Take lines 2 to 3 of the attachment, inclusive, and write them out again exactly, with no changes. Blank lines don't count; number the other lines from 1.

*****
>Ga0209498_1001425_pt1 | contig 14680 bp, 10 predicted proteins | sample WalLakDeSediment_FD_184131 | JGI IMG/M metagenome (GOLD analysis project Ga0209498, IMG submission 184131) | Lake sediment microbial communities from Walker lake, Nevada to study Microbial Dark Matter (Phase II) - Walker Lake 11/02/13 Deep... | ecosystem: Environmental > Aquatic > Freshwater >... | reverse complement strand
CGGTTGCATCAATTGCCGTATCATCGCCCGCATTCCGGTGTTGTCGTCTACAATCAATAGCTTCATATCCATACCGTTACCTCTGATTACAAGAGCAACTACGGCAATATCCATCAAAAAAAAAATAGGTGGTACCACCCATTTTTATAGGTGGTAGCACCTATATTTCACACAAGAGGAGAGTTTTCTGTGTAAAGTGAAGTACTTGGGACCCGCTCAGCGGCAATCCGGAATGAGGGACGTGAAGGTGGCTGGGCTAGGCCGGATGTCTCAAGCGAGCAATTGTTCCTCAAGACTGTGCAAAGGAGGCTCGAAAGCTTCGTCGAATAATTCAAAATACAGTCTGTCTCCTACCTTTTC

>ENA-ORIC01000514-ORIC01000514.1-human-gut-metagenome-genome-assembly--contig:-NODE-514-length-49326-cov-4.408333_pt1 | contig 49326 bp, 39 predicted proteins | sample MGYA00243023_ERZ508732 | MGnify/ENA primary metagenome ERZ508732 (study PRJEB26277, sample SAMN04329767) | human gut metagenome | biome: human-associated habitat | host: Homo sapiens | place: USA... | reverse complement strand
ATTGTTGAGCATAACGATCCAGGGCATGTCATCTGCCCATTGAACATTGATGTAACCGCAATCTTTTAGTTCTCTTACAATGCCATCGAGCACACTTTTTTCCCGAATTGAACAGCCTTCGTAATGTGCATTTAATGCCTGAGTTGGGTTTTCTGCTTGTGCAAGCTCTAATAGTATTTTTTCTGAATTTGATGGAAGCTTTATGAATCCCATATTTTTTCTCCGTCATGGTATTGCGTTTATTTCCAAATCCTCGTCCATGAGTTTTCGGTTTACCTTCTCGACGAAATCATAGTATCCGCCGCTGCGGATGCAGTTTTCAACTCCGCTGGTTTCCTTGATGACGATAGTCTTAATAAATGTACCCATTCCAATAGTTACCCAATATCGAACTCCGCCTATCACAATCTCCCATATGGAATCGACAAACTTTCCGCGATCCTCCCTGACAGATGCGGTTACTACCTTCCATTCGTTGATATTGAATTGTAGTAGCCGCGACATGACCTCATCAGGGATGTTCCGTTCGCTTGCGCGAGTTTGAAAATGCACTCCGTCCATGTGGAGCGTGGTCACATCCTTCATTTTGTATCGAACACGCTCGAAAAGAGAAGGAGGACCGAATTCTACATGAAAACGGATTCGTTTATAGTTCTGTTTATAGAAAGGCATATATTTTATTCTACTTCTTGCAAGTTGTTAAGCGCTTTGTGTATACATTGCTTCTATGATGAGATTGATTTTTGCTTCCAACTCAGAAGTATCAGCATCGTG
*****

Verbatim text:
CGGTTGCATCAATTGCCGTATCATCGCCCGCATTCCGGTGTTGTCGTCTACAATCAATAGCTTCATATCCATACCGTTACCTCTGATTACAAGAGCAACTACGGCAATATCCATCAAAAAAAAAATAGGTGGTACCACCCATTTTTATAGGTGGTAGCACCTATATTTCACACAAGAGGAGAGTTTTCTGTGTAAAGTGAAGTACTTGGGACCCGCTCAGCGGCAATCCGGAATGAGGGACGTGAAGGTGGCTGGGCTAGGCCGGATGTCTCAAGCGAGCAATTGTTCCTCAAGACTGTGCAAAGGAGGCTCGAAAGCTTCGTCGAATAATTCAAAATACAGTCTGTCTCCTACCTTTTC

>ENA-ORIC01000514-ORIC01000514.1-human-gut-metagenome-genome-assembly--contig:-NODE-514-length-49326-cov-4.408333_pt1 | contig 49326 bp, 39 predicted proteins | sample MGYA00243023_ERZ508732 | MGnify/ENA primary metagenome ERZ508732 (study PRJEB26277, sample SAMN04329767) | human gut metagenome | biome: human-associated habitat | host: Homo sapiens | place: USA... | reverse complement strand